A polished seed crystal of single crystal n-type zinc selenide (doped with boron) having approximate dimensions 2 mm. thick, 10 mm. wide and 15 mm. long is placed in a fused silica reaction tube located in a furnace. The reaction tube is heated to 700.degree. C. and a stream of hydrogen is directed through the tube for 15 minutes to remove oxygen therefrom.
A stream of 100 cc/minute of a gaseous mixture of 97 percent nitrogen and 3 percent hydrogen chloride is then directed through a reservoir of elemental gallium maintained at 800.degree. C. thus reacting with and vaporizing the gallium which is then conducted through a heated tube from the reservoir to the reaction tube containing the zinc selenide seed crystal.
Meanwhile, a separate stream of 10 cc/minute of nitrogen is conducted through a separate tube containing a body of zinc chloride heated to 360.degree. C. From the heated tube the zinc chloride is carried by the nitrogen on through the tube to the reaction tube.
Still another separate tube carries a stream of 100 cc/minute of a mixture of 97 percent nitrogen and 3 percent phosphine into the reaction tube. The source of the phosphine may be a pressurized reservoir of the gas or the gas may be generated as needed by reacting aluminum phosphide with water, for example.
The separate streams of the hydrogen chloride-gallium reaction mixture, the phosphine and ZnCl.sub.2 -nitrogen mixtures conjoin in the fused silica reaction tube where a reaction occurs in which a single crystal form of p-type gallium phosphide is formed as a film-deposit on the single crystal n-type zinc selenide substrate. The deposited layer is single crystal in form and has the same lattice orientation as the substrate, hence, the gallium phosphide forms an epitaxial film on the single crystal zinc selenide substrate.
While the foregoing example has illustrated the use of single crystal II-VI compounds using zinc selenide as the substrate, in a similar manner the sulfides, selenides and tellurides of beryllium, zinc cadmium, and mercury are likewise used as substrates for epitaxial overgrowths of III-V compounds. Similarly, single crystal II-VI compounds having the cubic sodium chloride type structure may be used as substrates for epitaxial growth of the III-V compounds. In this manner the oxides, sulfides, selenides and tellurides of magnesium, calcium, strontium and barium, as well as cadmium oxide, are used as substrates. Preferred II-VI compounds include zinc sulfide, zinc selenide, zinc telluride, cadmium sulfide, cadmium selenide, cadmium telluride, mercury sulfide, mercury selenide, mercury telluride, beryllium sulfide, beryllium selenide and beryllium telluride.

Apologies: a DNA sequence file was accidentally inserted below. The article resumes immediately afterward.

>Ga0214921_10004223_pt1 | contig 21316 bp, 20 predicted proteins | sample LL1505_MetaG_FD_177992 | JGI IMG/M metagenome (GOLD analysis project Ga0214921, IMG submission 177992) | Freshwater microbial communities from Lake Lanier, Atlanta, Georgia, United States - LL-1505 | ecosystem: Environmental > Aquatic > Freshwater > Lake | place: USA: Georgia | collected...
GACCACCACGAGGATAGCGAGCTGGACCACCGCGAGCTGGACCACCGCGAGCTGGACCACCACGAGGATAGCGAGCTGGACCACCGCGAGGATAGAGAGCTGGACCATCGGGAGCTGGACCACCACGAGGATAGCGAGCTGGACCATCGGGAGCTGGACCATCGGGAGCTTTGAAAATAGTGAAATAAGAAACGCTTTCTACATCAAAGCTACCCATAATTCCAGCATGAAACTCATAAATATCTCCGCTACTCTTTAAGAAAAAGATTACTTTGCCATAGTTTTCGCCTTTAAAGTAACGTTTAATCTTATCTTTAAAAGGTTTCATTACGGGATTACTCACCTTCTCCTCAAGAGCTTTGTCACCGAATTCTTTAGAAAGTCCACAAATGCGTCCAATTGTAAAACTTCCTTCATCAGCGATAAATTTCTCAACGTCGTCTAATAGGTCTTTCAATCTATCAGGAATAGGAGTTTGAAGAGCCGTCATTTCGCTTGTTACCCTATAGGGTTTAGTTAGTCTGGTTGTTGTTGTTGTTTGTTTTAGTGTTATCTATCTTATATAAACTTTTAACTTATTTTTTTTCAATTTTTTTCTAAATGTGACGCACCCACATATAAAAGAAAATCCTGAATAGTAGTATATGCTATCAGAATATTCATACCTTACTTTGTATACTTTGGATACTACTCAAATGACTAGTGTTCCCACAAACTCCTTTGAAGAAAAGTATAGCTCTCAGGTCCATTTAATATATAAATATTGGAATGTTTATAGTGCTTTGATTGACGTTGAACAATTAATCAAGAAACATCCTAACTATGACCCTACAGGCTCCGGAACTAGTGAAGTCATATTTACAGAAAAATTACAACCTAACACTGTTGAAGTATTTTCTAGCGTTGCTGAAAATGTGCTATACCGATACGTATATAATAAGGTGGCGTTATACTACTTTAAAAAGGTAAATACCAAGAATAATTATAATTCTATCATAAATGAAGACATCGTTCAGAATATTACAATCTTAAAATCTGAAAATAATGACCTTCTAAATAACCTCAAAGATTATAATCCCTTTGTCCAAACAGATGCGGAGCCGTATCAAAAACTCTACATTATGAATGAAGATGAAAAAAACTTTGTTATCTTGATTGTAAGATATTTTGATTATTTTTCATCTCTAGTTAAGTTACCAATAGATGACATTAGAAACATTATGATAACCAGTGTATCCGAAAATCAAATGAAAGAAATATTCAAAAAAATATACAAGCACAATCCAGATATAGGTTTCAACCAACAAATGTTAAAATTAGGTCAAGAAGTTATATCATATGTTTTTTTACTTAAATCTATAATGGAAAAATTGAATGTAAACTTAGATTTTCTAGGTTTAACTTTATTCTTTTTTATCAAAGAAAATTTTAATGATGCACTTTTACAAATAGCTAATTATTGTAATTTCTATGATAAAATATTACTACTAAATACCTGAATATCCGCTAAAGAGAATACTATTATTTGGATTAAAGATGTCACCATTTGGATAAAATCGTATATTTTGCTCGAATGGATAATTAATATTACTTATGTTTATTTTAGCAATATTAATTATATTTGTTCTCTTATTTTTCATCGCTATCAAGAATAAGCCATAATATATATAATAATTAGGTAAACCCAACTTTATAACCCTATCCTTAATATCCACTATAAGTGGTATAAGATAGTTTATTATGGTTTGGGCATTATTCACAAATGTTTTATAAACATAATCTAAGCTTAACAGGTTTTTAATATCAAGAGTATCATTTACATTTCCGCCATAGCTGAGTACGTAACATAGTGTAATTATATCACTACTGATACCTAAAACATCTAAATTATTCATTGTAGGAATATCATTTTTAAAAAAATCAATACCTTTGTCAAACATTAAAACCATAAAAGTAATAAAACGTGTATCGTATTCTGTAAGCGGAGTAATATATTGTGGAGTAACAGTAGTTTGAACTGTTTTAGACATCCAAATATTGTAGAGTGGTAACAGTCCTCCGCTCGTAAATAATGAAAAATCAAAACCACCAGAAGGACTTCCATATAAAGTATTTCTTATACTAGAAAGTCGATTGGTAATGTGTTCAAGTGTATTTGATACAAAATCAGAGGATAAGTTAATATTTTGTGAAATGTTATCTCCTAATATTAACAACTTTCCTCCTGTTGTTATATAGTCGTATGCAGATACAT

It will be seen that the products obtained according to the present invention have a variety of applications. For example, in electronic devices where it is desirable to have a substantially inert non-conducting base for III-V semiconductors, the product described in Example 3 is highly suitable. Where it is desired to obtain semiconductor components having semiconducting properties in the base material as well as in the epitaxial film, those products described in other Examples above are of particular value.
The present invention is useful for producting III-V compounds, per se, which are of utility as semiconductor components in electronic applications. Also, the III-V compounds produced herein can be formed into large single crystals by conventional methods such as the Czochralski method or the Bridgman method to give materials having direct utility in electronic applications.EXAMPLE 10
This example illustrates the production of III-V compounds, per se, as typified by GaAs.
A stream of a gaseous mixture of nitrogen and hydrogen chloride is directed through a fused silica reservoir of elemental gallium maintained at about 780.degree. C thus reacting with and vaporizing the gallium, which gaseous reaction product is then conducted through a heated tube from the reservoir to a fused silica reaction tube heated to 650.degree. C.
A separate stream of helium carrying AsH.sub.3 conjoins with the hydrogen chloride-gallium reaction mixture in the fused silica reaction tube where a reaction occurs in which crystalline gallium arsenide is formed on the walls of the reaction tube from which it is readily removed, e.g., by scraping.
The resistivity of a single crystal portion of the deposit is 0.067 ohm-centimeters and it exhibits n-type conduction.